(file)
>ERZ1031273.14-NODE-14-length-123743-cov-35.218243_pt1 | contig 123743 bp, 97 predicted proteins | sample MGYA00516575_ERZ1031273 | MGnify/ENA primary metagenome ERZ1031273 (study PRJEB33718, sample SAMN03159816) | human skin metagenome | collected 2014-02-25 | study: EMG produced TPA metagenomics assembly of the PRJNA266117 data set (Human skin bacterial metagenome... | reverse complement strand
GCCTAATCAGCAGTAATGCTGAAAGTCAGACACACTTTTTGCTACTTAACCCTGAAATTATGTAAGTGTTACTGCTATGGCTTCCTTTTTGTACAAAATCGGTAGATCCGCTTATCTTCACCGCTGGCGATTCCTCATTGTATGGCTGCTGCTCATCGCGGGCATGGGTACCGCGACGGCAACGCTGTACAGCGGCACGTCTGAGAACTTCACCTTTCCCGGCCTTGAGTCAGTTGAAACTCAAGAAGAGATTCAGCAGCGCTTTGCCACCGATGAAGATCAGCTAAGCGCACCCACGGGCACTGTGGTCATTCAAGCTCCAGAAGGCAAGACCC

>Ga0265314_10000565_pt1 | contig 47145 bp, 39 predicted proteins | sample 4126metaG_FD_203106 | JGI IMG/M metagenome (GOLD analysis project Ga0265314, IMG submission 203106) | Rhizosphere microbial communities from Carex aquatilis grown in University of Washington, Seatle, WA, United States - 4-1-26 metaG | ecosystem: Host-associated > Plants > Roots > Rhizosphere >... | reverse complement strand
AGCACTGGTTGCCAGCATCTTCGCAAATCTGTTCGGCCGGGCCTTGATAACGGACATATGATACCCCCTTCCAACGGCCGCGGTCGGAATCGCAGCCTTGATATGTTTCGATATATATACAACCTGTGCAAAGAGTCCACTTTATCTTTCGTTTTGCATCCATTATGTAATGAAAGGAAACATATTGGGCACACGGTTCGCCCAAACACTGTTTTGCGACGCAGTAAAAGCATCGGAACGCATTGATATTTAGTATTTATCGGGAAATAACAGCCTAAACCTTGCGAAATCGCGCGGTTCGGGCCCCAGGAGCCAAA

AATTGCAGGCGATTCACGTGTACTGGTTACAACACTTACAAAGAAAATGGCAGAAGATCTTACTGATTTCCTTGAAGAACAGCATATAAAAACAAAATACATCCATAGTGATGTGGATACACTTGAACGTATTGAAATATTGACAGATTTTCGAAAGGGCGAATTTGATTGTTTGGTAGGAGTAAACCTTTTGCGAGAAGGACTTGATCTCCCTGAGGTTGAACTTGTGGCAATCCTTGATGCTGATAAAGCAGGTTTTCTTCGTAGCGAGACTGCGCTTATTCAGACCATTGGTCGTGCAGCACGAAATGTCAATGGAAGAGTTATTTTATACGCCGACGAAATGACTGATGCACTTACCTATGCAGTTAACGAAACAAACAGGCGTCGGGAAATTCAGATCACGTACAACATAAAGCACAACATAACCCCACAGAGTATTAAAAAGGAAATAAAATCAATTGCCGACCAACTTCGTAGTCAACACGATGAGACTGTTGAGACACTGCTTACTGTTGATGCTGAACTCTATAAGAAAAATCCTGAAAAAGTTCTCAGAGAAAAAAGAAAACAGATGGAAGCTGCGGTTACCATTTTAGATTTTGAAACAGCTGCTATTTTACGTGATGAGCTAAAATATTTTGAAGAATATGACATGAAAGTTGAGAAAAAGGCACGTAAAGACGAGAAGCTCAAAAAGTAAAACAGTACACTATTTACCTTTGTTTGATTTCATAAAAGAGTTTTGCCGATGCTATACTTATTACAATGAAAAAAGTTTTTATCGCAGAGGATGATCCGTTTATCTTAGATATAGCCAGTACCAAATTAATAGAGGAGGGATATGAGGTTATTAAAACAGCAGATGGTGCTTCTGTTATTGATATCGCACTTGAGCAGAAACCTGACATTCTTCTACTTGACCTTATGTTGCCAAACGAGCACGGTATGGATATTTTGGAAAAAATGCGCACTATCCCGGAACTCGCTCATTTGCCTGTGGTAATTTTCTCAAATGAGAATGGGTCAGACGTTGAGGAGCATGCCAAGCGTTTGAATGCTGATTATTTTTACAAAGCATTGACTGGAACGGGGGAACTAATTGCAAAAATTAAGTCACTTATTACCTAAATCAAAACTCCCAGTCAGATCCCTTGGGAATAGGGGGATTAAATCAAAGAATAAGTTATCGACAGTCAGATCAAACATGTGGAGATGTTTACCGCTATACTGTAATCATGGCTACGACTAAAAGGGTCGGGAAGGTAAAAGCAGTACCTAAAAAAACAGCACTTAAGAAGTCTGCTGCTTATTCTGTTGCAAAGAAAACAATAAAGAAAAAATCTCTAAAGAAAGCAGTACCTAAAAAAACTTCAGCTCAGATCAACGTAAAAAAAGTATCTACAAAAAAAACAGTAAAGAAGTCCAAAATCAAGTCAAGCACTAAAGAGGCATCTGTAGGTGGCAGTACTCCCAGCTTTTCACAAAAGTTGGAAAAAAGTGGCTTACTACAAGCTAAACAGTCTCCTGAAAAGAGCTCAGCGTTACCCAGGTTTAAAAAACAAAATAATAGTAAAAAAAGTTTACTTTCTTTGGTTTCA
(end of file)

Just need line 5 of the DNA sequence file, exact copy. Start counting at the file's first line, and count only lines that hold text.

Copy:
AATTGCAGGCGATTCACGTGTACTGGTTACAACACTTACAAAGAAAATGGCAGAAGATCTTACTGATTTCCTTGAAGAACAGCATATAAAAACAAAATACATCCATAGTGATGTGGATACACTTGAACGTATTGAAATATTGACAGATTTTCGAAAGGGCGAATTTGATTGTTTGGTAGGAGTAAACCTTTTGCGAGAAGGACTTGATCTCCCTGAGGTTGAACTTGTGGCAATCCTTGATGCTGATAAAGCAGGTTTTCTTCGTAGCGAGACTGCGCTTATTCAGACCATTGGTCGTGCAGCACGAAATGTCAATGGAAGAGTTATTTTATACGCCGACGAAATGACTGATGCACTTACCTATGCAGTTAACGAAACAAACAGGCGTCGGGAAATTCAGATCACGTACAACATAAAGCACAACATAACCCCACAGAGTATTAAAAAGGAAATAAAATCAATTGCCGACCAACTTCGTAGTCAACACGATGAGACTGTTGAGACACTGCTTACTGTTGATGCTGAACTCTATAAGAAAAATCCTGAAAAAGTTCTCAGAGAAAAAAGAAAACAGATGGAAGCTGCGGTTACCATTTTAGATTTTGAAACAGCTGCTATTTTACGTGATGAGCTAAAATATTTTGAAGAATATGACATGAAAGTTGAGAAAAAGGCACGTAAAGACGAGAAGCTCAAAAAGTAAAACAGTACACTATTTACCTTTGTTTGATTTCATAAAAGAGTTTTGCCGATGCTATACTTATTACAATGAAAAAAGTTTTTATCGCAGAGGATGATCCGTTTATCTTAGATATAGCCAGTACCAAATTAATAGAGGAGGGATATGAGGTTATTAAAACAGCAGATGGTGCTTCTGTTATTGATATCGCACTTGAGCAGAAACCTGACATTCTTCTACTTGACCTTATGTTGCCAAACGAGCACGGTATGGATATTTTGGAAAAAATGCGCACTATCCCGGAACTCGCTCATTTGCCTGTGGTAATTTTCTCAAATGAGAATGGGTCAGACGTTGAGGAGCATGCCAAGCGTTTGAATGCTGATTATTTTTACAAAGCATTGACTGGAACGGGGGAACTAATTGCAAAAATTAAGTCACTTATTACCTAAATCAAAACTCCCAGTCAGATCCCTTGGGAATAGGGGGATTAAATCAAAGAATAAGTTATCGACAGTCAGATCAAACATGTGGAGATGTTTACCGCTATACTGTAATCATGGCTACGACTAAAAGGGTCGGGAAGGTAAAAGCAGTACCTAAAAAAACAGCACTTAAGAAGTCTGCTGCTTATTCTGTTGCAAAGAAAACAATAAAGAAAAAATCTCTAAAGAAAGCAGTACCTAAAAAAACTTCAGCTCAGATCAACGTAAAAAAAGTATCTACAAAAAAAACAGTAAAGAAGTCCAAAATCAAGTCAAGCACTAAAGAGGCATCTGTAGGTGGCAGTACTCCCAGCTTTTCACAAAAGTTGGAAAAAAGTGGCTTACTACAAGCTAAACAGTCTCCTGAAAAGAGCTCAGCGTTACCCAGGTTTAAAAAACAAAATAATAGTAAAAAAAGTTTACTTTCTTTGGTTTCA